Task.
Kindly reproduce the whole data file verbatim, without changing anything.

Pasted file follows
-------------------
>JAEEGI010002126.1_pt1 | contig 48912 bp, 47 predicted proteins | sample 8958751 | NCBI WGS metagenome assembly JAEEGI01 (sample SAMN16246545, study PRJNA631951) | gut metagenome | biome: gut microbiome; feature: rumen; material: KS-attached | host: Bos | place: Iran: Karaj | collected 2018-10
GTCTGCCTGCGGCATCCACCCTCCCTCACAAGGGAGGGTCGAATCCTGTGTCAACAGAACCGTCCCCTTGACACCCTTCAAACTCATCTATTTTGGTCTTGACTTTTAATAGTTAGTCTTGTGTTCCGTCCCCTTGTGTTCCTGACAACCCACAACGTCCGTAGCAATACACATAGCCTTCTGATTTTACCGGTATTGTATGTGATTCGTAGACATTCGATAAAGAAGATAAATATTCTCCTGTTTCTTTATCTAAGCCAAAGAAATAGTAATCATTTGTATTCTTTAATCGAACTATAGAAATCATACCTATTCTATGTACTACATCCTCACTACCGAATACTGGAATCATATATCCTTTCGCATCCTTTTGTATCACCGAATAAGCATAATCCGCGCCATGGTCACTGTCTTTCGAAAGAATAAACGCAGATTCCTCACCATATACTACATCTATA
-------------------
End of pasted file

>JAEEGI010002126.1_pt1 | contig 48912 bp, 47 predicted proteins | sample 8958751 | NCBI WGS metagenome assembly JAEEGI01 (sample SAMN16246545, study PRJNA631951) | gut metagenome | biome: gut microbiome; feature: rumen; material: KS-attached | host: Bos | place: Iran: Karaj | collected 2018-10
GTCTGCCTGCGGCATCCACCCTCCCTCACAAGGGAGGGTCGAATCCTGTGTCAACAGAACCGTCCCCTTGACACCCTTCAAACTCATCTATTTTGGTCTTGACTTTTAATAGTTAGTCTTGTGTTCCGTCCCCTTGTGTTCCTGACAACCCACAACGTCCGTAGCAATACACATAGCCTTCTGATTTTACCGGTATTGTATGTGATTCGTAGACATTCGATAAAGAAGATAAATATTCTCCTGTTTCTTTATCTAAGCCAAAGAAATAGTAATCATTTGTATTCTTTAATCGAACTATAGAAATCATACCTATTCTATGTACTACATCCTCACTACCGAATACTGGAATCATATATCCTTTCGCATCCTTTTGTATCACCGAATAAGCATAATCCGCGCCATGGTCACTGTCTTTCGAAAGAATAAACGCAGATTCCTCACCATATACTACATCTATA